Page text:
Overall when compared to other launch monitors at a similar price point, I found the R10 to have the best user experience.
The fact it came with a separate holder to put your phone somewhere visible and accessible made the R10 feel more functional than others.
I did miss the Apple Watch integration of the Flightscope, but it became less of an issue since I was able to easily see everything close by on my phone.
And while Rapsodo’s design with the phone built-in is interesting, it isn’t quite as functional as being able to have your phone separate from the launch monitor itself.
Garmin R10 Performance and Accuracy
The biggest question I know many of you will have is “how does it perform to a GC Quad or a Trackman?”
You know, the truly professional launch monitors that costs thousands of dollars.
Better than you might think, but definitely not perfect.
With any personal launch monitor, I try and treat information as a relative rather than an absolute. If a Trackman tells you you hit it 256 yards with 2400 rpm of spin – you can bank on that being true.
If the Garmin R10 or another comparable product tells you that? It’s likely in the ballpark most of the time, but probably not exact. You’re also likely to get more extravagant outliers on a somewhat regular basis.
As I’ve found with both the Mevo and Rapsodo, 80% of shots seem accurate to within a yard or two when it comes to distances on the R10.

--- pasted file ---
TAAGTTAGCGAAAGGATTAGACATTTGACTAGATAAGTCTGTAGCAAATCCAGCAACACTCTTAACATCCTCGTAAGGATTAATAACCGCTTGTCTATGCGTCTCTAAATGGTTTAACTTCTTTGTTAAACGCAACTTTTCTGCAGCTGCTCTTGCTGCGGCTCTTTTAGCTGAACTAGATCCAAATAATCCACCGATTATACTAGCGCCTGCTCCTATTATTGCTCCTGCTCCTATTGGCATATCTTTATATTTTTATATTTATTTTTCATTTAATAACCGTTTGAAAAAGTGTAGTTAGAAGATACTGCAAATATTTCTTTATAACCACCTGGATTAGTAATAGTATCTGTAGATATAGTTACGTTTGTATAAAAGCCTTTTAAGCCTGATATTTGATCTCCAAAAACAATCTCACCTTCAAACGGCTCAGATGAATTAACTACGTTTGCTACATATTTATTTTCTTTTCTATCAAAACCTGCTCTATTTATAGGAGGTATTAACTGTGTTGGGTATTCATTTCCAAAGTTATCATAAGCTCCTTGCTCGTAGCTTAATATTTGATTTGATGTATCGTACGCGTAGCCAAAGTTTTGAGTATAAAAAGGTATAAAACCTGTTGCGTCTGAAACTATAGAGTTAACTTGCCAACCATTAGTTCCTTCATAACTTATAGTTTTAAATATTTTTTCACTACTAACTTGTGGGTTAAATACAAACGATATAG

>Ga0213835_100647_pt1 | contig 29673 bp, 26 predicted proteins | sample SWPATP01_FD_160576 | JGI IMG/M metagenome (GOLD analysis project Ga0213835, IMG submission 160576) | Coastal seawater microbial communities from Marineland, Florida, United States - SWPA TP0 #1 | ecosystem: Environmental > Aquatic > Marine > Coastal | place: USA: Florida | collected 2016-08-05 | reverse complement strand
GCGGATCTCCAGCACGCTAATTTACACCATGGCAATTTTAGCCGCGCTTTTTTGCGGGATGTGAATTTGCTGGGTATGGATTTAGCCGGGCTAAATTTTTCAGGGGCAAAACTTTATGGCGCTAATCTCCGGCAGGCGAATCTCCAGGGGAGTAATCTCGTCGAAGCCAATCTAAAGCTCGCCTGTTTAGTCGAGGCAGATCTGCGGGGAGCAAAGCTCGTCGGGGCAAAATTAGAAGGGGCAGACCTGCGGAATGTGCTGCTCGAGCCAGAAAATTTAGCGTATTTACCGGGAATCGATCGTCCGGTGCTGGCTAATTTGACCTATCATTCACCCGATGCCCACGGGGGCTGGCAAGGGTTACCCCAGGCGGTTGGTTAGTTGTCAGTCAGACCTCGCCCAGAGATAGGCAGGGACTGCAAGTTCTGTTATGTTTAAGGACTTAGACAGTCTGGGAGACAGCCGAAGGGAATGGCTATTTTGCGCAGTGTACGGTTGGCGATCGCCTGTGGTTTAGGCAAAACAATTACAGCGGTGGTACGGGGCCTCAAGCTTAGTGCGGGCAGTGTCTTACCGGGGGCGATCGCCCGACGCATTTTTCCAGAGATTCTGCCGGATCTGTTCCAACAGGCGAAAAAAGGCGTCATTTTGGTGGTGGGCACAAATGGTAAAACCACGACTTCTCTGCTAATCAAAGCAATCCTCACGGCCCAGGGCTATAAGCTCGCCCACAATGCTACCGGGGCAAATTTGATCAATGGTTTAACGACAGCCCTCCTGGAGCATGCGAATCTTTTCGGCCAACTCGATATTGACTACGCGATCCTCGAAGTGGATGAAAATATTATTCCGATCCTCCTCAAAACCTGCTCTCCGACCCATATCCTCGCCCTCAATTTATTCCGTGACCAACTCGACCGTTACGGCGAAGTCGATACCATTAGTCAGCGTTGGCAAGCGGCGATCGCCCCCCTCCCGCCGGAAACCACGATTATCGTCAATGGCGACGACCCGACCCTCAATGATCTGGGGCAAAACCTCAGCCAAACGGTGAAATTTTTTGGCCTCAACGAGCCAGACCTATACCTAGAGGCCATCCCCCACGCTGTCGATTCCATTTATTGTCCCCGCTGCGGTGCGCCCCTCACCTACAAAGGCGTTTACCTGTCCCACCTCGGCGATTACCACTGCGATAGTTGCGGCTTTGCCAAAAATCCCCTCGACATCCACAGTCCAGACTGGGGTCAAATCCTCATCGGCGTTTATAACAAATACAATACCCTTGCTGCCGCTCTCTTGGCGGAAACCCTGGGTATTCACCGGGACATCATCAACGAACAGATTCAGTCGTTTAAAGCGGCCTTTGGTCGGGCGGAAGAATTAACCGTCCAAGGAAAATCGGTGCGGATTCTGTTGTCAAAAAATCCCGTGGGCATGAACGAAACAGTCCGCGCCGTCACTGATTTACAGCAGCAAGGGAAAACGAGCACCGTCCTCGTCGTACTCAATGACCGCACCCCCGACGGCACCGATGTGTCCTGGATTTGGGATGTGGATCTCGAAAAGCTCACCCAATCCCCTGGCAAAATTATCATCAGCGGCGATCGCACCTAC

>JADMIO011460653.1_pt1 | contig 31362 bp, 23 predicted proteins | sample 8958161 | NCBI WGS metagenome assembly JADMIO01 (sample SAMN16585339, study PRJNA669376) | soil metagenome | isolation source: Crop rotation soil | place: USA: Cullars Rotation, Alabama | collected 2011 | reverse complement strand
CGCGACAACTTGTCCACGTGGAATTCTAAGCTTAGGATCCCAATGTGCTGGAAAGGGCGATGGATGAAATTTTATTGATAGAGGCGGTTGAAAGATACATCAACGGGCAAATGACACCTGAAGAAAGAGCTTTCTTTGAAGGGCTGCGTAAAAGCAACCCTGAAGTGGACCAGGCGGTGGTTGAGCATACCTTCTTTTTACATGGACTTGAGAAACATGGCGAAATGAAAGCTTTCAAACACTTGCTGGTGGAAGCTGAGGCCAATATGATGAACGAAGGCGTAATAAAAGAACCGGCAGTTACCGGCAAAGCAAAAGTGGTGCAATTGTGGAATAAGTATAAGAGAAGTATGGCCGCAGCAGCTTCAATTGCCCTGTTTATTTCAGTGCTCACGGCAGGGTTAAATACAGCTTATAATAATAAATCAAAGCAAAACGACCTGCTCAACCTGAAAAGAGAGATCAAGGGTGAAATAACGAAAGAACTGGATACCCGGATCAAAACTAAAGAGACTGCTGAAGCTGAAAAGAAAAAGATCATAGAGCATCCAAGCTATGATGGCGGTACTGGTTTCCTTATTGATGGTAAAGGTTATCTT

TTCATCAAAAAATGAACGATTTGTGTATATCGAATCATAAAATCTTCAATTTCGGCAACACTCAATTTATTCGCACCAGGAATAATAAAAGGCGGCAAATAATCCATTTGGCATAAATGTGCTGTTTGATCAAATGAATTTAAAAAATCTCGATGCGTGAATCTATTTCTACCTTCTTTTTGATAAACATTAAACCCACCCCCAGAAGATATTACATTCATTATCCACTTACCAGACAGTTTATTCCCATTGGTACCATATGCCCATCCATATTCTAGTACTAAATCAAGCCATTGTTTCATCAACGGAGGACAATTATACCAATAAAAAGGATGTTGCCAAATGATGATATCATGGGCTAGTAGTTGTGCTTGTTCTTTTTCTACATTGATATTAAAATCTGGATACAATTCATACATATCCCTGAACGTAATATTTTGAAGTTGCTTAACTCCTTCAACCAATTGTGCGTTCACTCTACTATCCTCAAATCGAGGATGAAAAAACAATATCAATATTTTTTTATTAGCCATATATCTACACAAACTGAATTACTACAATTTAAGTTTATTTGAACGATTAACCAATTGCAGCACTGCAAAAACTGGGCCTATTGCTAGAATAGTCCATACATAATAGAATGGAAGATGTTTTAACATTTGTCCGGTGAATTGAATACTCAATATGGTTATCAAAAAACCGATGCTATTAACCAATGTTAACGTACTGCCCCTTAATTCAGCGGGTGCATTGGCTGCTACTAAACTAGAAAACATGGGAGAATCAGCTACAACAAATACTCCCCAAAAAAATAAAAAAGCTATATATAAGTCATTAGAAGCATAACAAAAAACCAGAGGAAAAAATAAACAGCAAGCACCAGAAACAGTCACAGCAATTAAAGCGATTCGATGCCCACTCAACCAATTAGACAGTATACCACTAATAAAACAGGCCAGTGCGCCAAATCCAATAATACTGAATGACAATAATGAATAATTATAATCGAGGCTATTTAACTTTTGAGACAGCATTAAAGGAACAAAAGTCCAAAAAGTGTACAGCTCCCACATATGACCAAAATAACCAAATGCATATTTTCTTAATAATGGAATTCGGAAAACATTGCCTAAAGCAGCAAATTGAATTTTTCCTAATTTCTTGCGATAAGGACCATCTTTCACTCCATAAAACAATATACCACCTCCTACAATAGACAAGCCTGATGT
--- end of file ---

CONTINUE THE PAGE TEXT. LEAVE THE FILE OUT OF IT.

In my testing, I used a rangefinder to get distances to flags on the driving range and then hit different clubs to see how close it was to the real distance.
The carry distance was usually within about 2 yards. Every once in a while, there would be an outlier, but overall it felt accurate when it comes to distances.
I think the thing that shocked me the most was how the shot tracer worked.
If I hit it low? It would show that.
If I hit it high? It would show that.
Right? Left? Showed it perfectly.
Again, there were outliers. Occasionally it would struggle more with a subtle draw or fade, as opposed to a big slice or hook.
But for a $600 device? DAMN.
It handled this aspect far better than the Rapsodo, and considering the Mevo doesn’t even provide lateral data, watching this blew me away.
I found the R10 to be accurate and consistent enough that it would be very helpful to me as a practice tool during my range sessions.
The Garmin Approach R10 is hands down one of the very best launch monitors you'll find for under $1,000. Highly recommend.
Using Home Tee Hero on the Garmin R10
Let’s do a quick recap up to this point.
So far I’ve found the design to be the best when compared to it’s competitors.
I’ve found the user experience to be the best…
And while I think accuracy is similar amongst all of the products I’ve compared it against, I’d give this the edge over the Rapsodo, and it beats out the Flightscope due to having more data (like lateral information).
So already the R10 is looking like a pretty killer device.
But this next section is where Garmin truly sets itself apart from the competition.
With Home Tee Hero, you can select literally any golf course in the world and play it on the driving range.